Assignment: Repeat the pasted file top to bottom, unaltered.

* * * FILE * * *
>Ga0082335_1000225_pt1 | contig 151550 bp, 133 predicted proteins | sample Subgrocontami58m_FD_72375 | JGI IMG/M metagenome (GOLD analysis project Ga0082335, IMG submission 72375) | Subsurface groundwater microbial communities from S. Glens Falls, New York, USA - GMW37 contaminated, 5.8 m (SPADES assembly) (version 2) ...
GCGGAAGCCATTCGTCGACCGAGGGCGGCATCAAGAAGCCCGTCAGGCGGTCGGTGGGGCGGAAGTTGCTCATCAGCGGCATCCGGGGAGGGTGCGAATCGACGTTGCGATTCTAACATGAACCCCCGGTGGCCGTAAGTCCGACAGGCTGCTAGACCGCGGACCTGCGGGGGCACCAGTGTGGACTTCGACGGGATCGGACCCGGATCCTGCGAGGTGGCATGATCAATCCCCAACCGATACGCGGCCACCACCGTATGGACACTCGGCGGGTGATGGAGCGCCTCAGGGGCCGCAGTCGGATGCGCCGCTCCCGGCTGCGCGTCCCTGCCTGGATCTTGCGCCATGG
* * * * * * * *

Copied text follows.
>Ga0082335_1000225_pt1 | contig 151550 bp, 133 predicted proteins | sample Subgrocontami58m_FD_72375 | JGI IMG/M metagenome (GOLD analysis project Ga0082335, IMG submission 72375) | Subsurface groundwater microbial communities from S. Glens Falls, New York, USA - GMW37 contaminated, 5.8 m (SPADES assembly) (version 2) ...
GCGGAAGCCATTCGTCGACCGAGGGCGGCATCAAGAAGCCCGTCAGGCGGTCGGTGGGGCGGAAGTTGCTCATCAGCGGCATCCGGGGAGGGTGCGAATCGACGTTGCGATTCTAACATGAACCCCCGGTGGCCGTAAGTCCGACAGGCTGCTAGACCGCGGACCTGCGGGGGCACCAGTGTGGACTTCGACGGGATCGGACCCGGATCCTGCGAGGTGGCATGATCAATCCCCAACCGATACGCGGCCACCACCGTATGGACACTCGGCGGGTGATGGAGCGCCTCAGGGGCCGCAGTCGGATGCGCCGCTCCCGGCTGCGCGTCCCTGCCTGGATCTTGCGCCATGG